. AMPAR removal underlies Abeta-induced synaptic depression and dendritic spine loss. Neuron. 2006 Dec 7;52(5):831-43. PubMed.

    . Independent effects of intra- and extracellular Abeta on learning-related gene expression. Am J Pathol. 2009 Jul;175(1):271-82. PubMed.

    . Fluorescent Arc/Arg3.1 indicator mice: a versatile tool to study brain activity changes in vitro and in vivo. J Neurosci Methods. 2009 Oct 30;184(1):25-36. Epub 2009 Jul 21 PubMed.

    . Reduced spine density in specific regions of CA1 pyramidal neurons in two transgenic mouse models of Alzheimer's disease. J Neurosci. 2011 Mar 9;31(10):3926-34. PubMed.

    . FAD-mutation of APP is associated with a loss of its synaptotrophic activity. Neurobiol Dis. 2009 Aug;35(2):258-63. PubMed.

    . Alzheimer's disease as a disorder of mechanisms underlying structural brain self-organization. Neuroscience. 2001;102(4):723-65. PubMed.

Make a Comment

To make a comment you must login or register.


News Citations

  1. AMPA Receptors: Going, Going, Gone in Aβ-exposed Synapses, PSD95 Knockouts
  2. Aβ Oligomers and NMDA Receptors—One Target, Two Toxicities
  3. Neuronal Glutamate Fuels Aβ-induced LTD
  4. Spine Shrinkers: Aβ Oligomers Caught in the Act

Paper Citations

  1. . Diffusible, nonfibrillar ligands derived from Abeta1-42 are potent central nervous system neurotoxins. Proc Natl Acad Sci U S A. 1998 May 26;95(11):6448-53. PubMed.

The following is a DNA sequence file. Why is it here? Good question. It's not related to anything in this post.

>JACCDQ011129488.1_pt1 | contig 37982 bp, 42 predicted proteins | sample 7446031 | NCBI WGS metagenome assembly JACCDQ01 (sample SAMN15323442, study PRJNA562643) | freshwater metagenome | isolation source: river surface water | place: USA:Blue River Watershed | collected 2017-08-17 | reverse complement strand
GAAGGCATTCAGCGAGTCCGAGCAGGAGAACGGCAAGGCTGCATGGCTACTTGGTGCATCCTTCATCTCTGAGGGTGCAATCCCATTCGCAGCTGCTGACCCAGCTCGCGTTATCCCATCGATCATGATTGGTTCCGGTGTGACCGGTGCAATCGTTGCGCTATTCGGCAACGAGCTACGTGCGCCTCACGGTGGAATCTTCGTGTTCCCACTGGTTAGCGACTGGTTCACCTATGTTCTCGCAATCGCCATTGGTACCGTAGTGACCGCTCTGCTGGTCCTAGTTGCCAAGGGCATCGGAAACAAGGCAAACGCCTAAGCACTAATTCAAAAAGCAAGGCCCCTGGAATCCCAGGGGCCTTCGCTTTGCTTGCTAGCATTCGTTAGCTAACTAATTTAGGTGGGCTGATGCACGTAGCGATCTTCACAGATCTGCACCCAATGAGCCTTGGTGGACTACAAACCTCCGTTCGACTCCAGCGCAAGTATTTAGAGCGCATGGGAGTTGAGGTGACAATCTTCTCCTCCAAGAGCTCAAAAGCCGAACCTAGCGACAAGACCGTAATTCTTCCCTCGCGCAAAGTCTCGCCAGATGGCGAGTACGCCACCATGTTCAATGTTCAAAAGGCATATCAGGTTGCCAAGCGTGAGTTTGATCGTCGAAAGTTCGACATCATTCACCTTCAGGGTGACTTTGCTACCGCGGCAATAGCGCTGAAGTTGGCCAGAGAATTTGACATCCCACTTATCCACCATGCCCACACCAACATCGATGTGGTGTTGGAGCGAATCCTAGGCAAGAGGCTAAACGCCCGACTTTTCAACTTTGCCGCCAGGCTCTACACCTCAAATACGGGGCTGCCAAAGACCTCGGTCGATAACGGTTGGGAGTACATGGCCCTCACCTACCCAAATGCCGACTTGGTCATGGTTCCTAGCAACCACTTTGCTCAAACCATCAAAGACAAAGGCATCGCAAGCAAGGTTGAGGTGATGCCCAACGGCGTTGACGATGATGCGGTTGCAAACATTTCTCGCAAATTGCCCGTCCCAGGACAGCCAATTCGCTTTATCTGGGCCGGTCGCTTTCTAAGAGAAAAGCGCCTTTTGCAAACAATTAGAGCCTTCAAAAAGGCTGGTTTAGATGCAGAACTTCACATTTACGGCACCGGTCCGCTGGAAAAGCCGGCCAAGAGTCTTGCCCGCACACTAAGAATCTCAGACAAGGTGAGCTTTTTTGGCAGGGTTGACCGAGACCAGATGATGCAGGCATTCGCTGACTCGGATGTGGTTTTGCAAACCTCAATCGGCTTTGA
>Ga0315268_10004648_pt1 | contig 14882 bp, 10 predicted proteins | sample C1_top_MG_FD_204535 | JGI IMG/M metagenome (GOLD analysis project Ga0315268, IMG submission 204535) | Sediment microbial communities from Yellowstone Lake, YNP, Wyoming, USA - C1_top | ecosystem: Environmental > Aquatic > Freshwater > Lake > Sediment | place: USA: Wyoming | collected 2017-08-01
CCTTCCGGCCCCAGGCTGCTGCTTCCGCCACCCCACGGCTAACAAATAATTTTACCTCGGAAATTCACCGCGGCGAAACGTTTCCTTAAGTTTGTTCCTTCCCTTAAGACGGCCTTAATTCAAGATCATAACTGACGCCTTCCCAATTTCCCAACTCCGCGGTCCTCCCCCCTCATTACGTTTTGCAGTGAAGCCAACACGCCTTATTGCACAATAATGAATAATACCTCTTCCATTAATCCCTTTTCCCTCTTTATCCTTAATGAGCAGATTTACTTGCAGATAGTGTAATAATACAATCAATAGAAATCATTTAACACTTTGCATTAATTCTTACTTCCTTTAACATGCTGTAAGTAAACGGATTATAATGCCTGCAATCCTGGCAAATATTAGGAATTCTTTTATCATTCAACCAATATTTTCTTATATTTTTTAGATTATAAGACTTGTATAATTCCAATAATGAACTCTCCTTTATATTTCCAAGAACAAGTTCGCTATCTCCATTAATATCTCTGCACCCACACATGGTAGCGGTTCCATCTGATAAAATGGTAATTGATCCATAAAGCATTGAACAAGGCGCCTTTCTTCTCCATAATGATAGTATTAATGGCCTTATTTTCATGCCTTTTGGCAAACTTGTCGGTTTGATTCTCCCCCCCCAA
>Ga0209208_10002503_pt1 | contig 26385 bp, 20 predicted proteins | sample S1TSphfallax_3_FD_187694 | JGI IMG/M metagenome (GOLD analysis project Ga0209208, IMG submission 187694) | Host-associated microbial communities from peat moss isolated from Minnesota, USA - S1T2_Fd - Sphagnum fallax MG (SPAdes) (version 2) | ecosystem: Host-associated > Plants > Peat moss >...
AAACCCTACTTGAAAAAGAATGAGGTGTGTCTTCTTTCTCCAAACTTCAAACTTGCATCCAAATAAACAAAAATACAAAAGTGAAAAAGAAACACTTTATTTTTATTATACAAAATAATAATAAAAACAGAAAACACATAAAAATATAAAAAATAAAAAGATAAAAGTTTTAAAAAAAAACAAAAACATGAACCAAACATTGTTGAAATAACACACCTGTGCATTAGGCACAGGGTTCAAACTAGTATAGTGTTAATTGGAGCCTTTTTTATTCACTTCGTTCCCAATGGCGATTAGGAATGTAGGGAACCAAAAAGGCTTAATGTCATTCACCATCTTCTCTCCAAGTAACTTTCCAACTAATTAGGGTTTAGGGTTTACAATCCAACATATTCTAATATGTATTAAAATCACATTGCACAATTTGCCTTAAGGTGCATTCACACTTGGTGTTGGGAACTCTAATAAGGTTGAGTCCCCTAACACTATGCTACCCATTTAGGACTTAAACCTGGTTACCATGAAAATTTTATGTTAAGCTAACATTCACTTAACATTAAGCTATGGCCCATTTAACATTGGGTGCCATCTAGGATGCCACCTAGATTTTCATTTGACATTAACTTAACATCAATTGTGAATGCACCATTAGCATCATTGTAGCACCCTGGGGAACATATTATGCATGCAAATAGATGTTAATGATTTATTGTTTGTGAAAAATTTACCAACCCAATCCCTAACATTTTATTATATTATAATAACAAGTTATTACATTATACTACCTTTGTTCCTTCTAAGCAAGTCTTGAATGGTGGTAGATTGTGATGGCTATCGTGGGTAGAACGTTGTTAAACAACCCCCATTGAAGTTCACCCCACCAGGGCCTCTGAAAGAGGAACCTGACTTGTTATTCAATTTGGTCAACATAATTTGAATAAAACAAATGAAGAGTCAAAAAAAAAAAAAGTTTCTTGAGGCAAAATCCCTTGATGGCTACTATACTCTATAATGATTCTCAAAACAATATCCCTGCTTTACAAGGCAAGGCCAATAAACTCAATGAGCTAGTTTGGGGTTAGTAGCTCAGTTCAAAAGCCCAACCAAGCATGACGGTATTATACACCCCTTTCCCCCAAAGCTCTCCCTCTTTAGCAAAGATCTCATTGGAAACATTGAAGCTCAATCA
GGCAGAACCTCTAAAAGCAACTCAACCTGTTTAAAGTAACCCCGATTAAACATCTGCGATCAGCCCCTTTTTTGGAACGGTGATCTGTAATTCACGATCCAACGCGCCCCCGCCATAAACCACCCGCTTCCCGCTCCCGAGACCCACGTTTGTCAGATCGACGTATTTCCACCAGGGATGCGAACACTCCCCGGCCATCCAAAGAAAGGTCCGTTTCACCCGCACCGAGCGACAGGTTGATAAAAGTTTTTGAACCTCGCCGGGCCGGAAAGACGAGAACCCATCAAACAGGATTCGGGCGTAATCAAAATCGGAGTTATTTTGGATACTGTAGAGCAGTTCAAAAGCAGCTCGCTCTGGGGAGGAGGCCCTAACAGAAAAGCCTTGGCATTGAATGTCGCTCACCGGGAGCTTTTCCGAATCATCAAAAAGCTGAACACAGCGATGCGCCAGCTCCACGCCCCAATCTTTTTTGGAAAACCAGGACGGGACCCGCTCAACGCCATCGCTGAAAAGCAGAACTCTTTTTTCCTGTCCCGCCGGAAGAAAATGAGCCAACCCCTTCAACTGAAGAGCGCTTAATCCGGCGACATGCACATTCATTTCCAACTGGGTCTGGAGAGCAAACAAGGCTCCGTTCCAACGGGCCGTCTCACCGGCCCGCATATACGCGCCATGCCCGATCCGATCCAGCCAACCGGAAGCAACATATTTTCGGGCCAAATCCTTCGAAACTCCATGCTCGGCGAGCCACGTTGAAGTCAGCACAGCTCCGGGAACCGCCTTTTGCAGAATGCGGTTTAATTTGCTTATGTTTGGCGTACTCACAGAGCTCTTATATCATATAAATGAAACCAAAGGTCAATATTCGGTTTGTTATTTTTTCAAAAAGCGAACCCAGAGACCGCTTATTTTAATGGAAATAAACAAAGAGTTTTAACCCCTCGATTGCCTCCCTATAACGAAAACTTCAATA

2. . Alzheimer amyloid beta-peptide inhibits the late phase of long-term potentiation through calcineurin-dependent mechanisms in the hippocampal dentate gyrus. Neurobiol Learn Mem. 2002 May;77(3):354-71. PubMed.
  3. . Naturally secreted oligomers of amyloid beta protein potently inhibit hippocampal long-term potentiation in vivo. Nature. 2002 Apr 4;416(6880):535-9. PubMed.

Other Citations

  1. Tg 2576

External Citations

  1. APP/PS1

Further Reading


  1. . Neurotoxicity of Alzheimer's disease Aβ peptides is induced by small changes in the Aβ42 to Aβ40 ratio. EMBO J. 2010 Oct 6;29(19):3408-20. PubMed.
  2. . A specific amyloid-beta protein assembly in the brain impairs memory. Nature. 2006 Mar 16;440(7082):352-7. PubMed.

Primary Papers

  1. . Synaptic plasticity defect following visual deprivation in Alzheimer’s disease model transgenic mice. J Neurosci. 2012 June 6;32(23):8004-11.